President Biden has signed legislation creating a new federal holiday for Juneteenth to mark the end of slavery in the United States. The celebration marks June 19, the day in 1865 that enslaved people in Galveston, Texas, learned of the Emancipation Proclamation — signed by Abraham Lincoln more than two years prior — and that the Civil War had ended. A White House signing ceremony Thursday was kicked off by Kamala Harris, the first African American vice president.
Vice President Kamala Harris: “We are gathered here in a house built by enslaved people. We are footsteps away from where President Abraham Lincoln signed the Emancipation Proclamation. And we are here to witness President Joe Biden establish Juneteenth as a national holiday.”
Senate Minority Leader Mitch McConnell signaled Thursday Republicans will use the filibuster to block the For the People Act, a sweeping bill to restore protections of the 1965 Voting Rights Act, which was gutted by the Supreme Court in 2013. McConnell’s pledge came as Senate Republicans rejected a compromise offer of a watered-down voting bill offered by West Virginia Democrat Joe Manchin. Senator Manchin and Arizona’s Kyrsten Sinema have refused calls from within their party to eliminate the filibuster in order to pass voting rights legislation, an infrastructure bill to combat catastrophic climate change, and other priorities of the Biden administration.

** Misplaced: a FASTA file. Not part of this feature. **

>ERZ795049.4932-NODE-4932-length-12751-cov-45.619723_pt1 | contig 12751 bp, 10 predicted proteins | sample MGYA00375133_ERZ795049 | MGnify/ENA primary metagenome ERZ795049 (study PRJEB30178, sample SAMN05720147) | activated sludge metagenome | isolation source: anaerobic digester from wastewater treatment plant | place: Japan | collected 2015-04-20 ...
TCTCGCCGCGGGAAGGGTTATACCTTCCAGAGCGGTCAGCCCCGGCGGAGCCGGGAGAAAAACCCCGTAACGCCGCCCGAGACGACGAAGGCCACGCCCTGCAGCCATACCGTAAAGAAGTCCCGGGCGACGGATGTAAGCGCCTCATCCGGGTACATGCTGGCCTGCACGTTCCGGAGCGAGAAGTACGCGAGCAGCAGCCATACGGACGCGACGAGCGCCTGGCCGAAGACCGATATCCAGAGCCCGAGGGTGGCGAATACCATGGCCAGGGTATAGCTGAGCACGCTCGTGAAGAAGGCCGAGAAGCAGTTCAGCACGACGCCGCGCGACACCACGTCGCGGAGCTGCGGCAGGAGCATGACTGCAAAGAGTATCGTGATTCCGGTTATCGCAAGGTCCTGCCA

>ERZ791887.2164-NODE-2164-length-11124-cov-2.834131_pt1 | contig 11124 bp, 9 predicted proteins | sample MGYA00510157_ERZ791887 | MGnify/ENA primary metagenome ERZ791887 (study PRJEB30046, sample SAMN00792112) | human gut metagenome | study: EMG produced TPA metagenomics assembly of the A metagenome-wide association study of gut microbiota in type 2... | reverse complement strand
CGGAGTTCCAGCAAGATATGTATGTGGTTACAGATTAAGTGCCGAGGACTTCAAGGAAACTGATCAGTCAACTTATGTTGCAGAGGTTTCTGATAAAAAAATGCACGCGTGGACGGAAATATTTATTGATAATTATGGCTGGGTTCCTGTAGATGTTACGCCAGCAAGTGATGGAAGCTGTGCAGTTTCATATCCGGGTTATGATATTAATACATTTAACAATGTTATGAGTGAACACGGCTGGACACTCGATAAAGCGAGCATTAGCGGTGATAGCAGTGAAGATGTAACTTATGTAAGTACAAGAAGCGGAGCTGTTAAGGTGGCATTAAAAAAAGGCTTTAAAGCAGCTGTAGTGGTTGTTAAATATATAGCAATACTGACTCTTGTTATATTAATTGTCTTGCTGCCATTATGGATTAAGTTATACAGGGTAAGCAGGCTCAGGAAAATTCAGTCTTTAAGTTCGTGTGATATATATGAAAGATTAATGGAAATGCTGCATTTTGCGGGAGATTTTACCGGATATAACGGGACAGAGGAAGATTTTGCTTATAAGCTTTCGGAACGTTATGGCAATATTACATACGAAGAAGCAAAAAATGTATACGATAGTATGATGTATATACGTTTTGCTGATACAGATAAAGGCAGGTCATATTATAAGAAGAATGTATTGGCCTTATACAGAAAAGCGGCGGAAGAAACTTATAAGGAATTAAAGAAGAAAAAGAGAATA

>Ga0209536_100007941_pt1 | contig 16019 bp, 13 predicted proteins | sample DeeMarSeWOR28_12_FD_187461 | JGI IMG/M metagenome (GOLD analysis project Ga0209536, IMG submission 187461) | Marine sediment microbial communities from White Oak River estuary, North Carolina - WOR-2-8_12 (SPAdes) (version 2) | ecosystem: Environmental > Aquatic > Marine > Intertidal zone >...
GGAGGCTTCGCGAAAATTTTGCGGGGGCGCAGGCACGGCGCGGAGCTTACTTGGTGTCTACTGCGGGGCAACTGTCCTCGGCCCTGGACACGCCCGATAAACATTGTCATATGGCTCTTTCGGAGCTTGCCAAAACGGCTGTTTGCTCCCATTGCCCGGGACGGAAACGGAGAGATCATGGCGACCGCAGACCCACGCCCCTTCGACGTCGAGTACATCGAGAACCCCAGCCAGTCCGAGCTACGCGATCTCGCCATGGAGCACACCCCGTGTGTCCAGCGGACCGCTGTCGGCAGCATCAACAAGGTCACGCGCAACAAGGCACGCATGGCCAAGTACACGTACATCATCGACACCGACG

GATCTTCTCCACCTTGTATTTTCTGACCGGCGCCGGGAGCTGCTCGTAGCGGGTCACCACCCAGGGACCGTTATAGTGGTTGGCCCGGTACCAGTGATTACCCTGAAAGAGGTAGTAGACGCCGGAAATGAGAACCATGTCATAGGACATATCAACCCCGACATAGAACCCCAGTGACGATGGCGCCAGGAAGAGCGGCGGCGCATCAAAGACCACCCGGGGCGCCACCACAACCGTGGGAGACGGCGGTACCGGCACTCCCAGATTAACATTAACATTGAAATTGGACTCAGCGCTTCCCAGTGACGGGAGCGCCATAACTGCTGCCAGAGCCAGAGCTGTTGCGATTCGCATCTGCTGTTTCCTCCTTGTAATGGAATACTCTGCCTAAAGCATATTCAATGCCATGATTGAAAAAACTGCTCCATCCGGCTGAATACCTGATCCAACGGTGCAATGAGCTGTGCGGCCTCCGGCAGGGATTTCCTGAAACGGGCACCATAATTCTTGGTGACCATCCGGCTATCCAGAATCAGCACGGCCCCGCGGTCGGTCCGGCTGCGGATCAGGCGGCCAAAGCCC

The House of Representatives has voted to repeal sweeping war powers granted to the president in 2002 ahead of the U.S.-led invasion and occupation of Iraq. The bill to repeal the AUMF — or Authorization for Use of Military Force — was sponsored by California Democratic Congressmember Barbara Lee. On September 14, 2001, days after the al-Qaeda attacks on the U.S., Lee spoke on the House floor opposing military action against Afghanistan. She was the lone voice of dissent on that day and went on to oppose the Iraq invasion in 2003. Congressmember Lee spoke again from the House floor Thursday, just ahead of the 268-161 vote in favor of repealing the AUMF.
Rep. Barbara Lee: “Now 18 years ago, in front of the infamous 'mission accomplished' banner backdrop, former President Bush told the nation that the major combat operations in Iraq have ended. In 2011, President Obama brought our combat troops home. And yet this authority remains on the books, vulnerable to misuse, because Congress has not acted to remove it. The Bush administration, yes, misled the American people by saying there were weapons of mass destruction in Iraq, that Iraq posed an imminent threat and by drawing a false connection between the tragic events of 9/11 and Saddam Hussein. Those lies and misinformation had deadly consequences. The mistakes continue to haunt us today.”
The bill now heads to the Senate, where Republican Minority Leader Mitch McConnell has promised to oppose a repeal of the AUMF.
Brazil reported another 2,300 COVID-19 deaths on Thursday, bringing its official death toll during the pandemic to nearly half a million. This comes as a Brazilian Senate inquiry into President Jair Bolsonaro’s handling of the pandemic shows his government failed to respond to 53 out of 81 communications sent by Pfizer offering to negotiate the sale of COVID vaccines to Brazil — leading to a disastrous delay in mass vaccinations.